While visiting Brazil this week, President Obama stated at a business summit that the U.S. supports Brazil's efforts to develop the offshore oil discovered there, adding: "When you're ready to start selling, we want to be one of your best customers. At a time when we've been reminded how easily instability in other parts of the world can affect the price of oil, the United States could not be happier with the potential for a new, stable source of energy."
In response, Investor's Business Daily accused Obama of wanting "to increase our dependency on foreign oil," while areas in the U.S. remain off-limits. Fox Nation promoted the IBD editorial with the headline: "Obama Tells Brazil: U.S. Wants to Be Dependent on Foreign Oil":
However, the facts tell quite a different story:
The right-wing media have repeatedly mischaracterized Attorney General Eric Holder's recent reference to "my people" to claim that he is a "black nationalist" or that the Obama Justice Department is motivated by "racial bias." In his statement, Holder actually took issue with the suggestion that a 2008 incident involving the New Black Panther Party was a more "blatant form of voter intimidation" than what occurred in the 1960s; Holder said the suggestion "does a great disservice to people who put their lives on the line, who risked all."
Right-wing media outlets have begun claiming that President Obama has "lost Egypt" due to his reaction to the unrest in that country. But they do not agree on whether Obama lost Egypt because he is too supportive of Egyptian leader Hosni Mubarak, is not supportive enough, or is doing something else wrong.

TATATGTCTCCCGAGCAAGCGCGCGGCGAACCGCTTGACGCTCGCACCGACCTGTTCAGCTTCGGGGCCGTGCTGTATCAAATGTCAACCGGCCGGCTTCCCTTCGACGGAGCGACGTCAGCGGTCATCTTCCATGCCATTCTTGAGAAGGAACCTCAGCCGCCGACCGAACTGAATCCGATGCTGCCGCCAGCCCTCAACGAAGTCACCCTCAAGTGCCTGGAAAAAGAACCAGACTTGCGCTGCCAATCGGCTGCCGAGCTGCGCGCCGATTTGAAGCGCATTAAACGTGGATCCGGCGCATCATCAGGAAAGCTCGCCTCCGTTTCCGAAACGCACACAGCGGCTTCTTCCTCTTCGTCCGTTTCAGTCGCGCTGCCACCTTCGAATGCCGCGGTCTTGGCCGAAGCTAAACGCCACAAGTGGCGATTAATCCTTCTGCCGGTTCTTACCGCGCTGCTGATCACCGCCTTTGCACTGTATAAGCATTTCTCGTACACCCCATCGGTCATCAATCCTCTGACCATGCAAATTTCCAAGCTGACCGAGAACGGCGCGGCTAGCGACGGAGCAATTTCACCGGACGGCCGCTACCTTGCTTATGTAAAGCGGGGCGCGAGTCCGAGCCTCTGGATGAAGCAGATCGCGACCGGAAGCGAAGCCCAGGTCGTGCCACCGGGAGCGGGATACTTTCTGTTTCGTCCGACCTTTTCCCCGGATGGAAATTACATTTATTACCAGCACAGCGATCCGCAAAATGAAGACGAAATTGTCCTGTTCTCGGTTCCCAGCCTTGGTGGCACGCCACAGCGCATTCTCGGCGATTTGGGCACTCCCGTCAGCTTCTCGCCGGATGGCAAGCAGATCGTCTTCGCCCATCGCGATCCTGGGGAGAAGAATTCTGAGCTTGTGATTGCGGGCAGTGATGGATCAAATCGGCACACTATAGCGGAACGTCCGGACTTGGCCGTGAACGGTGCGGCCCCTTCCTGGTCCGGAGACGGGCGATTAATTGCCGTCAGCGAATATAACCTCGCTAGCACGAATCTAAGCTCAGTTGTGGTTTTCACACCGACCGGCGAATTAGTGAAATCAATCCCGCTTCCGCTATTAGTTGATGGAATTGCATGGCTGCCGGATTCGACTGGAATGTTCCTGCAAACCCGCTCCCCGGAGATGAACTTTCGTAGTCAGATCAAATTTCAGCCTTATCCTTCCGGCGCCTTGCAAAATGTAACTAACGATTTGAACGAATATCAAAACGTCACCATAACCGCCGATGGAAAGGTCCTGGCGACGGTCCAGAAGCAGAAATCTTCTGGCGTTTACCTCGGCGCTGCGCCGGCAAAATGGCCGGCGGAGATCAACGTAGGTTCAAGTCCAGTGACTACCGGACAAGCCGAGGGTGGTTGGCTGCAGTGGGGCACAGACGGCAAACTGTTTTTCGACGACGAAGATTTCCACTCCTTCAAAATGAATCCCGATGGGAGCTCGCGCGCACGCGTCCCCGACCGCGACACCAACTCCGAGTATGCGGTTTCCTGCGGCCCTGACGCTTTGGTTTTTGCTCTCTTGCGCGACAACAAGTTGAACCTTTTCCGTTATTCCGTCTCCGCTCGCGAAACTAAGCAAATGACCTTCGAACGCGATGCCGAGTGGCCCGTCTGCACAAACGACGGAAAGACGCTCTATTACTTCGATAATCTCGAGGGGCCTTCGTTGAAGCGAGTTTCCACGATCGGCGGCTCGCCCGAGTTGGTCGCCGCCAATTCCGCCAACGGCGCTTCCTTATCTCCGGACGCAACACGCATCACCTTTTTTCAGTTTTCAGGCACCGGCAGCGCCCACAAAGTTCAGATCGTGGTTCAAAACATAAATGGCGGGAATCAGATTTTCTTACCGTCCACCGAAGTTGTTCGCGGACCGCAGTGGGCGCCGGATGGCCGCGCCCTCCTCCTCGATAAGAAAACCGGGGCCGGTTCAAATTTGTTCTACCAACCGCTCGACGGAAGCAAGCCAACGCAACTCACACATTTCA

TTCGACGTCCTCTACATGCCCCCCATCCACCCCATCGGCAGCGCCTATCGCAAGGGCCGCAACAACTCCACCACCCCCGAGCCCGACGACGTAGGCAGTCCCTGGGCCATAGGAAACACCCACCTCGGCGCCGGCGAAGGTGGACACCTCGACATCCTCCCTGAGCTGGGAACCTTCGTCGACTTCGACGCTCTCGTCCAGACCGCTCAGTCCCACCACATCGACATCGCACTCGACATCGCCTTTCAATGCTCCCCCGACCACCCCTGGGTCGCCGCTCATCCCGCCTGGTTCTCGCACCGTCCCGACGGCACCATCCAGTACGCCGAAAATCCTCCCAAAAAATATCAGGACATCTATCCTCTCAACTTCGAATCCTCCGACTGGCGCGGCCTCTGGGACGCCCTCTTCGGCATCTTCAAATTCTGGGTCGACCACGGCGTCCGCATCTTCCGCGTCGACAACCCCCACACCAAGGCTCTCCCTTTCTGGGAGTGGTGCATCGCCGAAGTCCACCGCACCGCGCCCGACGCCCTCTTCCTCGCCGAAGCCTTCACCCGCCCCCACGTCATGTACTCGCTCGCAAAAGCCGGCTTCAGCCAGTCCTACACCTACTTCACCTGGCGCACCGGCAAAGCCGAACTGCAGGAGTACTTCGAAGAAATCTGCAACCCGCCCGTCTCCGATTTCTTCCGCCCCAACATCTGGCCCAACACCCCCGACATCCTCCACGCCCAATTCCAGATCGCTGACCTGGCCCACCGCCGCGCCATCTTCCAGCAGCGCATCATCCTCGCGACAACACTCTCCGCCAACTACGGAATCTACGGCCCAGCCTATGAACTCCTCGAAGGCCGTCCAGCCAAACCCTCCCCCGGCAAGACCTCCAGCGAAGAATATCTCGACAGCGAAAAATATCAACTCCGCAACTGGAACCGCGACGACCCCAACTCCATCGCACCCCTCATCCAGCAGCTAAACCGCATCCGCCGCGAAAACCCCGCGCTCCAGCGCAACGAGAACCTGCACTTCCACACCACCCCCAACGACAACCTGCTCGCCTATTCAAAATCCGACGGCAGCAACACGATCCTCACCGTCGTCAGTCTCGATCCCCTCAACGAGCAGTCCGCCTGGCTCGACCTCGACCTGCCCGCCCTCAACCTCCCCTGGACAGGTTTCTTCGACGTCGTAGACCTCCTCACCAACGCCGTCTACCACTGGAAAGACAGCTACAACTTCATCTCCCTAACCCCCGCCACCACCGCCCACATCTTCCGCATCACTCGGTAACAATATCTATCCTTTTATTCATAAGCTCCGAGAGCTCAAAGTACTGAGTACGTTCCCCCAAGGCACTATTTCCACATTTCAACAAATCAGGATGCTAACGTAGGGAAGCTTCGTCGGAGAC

The Toronto Sun issued a correction to a column they recently published claiming that George Soros, as a child, "collaborated with the Nazis." This smear has long been popular among conservatives attacking Soros for his support of progressive causes.
Fox News contributor Newt Gingrich recently made news by suggesting that President Obama is engaged in "Kenyan, anti-colonial behavior," but he isn't alone in using the African heritage of Obama's father and grandfather as fuel for ridiculous smears.
Investor's Business Daily editorial, 8/9/10:
[GOP Rep. Tom] Price has good reason to think the Democrats will throw a tantrum on their way out. White House energy and environment adviser Carol Browner said Sunday on NBC's "Meet the Press" that an energy bill — likely cap-and-trade — could "potentially" be brought up in a post-election session.
Browner should be reminded that lawmakers are representatives of the people who put them in office. If they are told by voters to back off an agenda, it's their duty to retreat.
Ramming through contentious legislation after they've been asked to leave is not only rude; it also goes against everything their party name is supposed to stand for.
I'm so old, I remember when IBD editorials scoffed at the notion that members of congress in lame-duck sessions should pay attention to election results -- or, as IBD preferred to call them, "popularity contests" and "polls." Here's Investor's Business Daily's November 11, 1998 editorial:
The possibility that the president will be removed from office is now much more remote than it was a week ago. The election seemed to indicate that taking down President Clinton would be politically unpopular. For months, his allies have been saying as much.